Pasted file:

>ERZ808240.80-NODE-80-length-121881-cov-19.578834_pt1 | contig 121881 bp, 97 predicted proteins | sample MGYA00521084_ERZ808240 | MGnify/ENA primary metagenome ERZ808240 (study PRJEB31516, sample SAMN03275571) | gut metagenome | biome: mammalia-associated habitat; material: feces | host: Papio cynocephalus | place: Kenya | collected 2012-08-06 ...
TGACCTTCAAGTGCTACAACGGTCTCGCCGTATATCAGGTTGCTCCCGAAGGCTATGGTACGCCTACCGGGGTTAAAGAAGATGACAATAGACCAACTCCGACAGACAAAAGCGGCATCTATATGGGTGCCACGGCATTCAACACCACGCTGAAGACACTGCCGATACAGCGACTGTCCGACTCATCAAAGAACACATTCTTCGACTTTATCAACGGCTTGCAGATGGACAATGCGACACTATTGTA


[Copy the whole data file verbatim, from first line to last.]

>ERZ808240.80-NODE-80-length-121881-cov-19.578834_pt1 | contig 121881 bp, 97 predicted proteins | sample MGYA00521084_ERZ808240 | MGnify/ENA primary metagenome ERZ808240 (study PRJEB31516, sample SAMN03275571) | gut metagenome | biome: mammalia-associated habitat; material: feces | host: Papio cynocephalus | place: Kenya | collected 2012-08-06 ...
TGACCTTCAAGTGCTACAACGGTCTCGCCGTATATCAGGTTGCTCCCGAAGGCTATGGTACGCCTACCGGGGTTAAAGAAGATGACAATAGACCAACTCCGACAGACAAAAGCGGCATCTATATGGGTGCCACGGCATTCAACACCACGCTGAAGACACTGCCGATACAGCGACTGTCCGACTCATCAAAGAACACATTCTTCGACTTTATCAACGGCTTGCAGATGGACAATGCGACACTATTGTA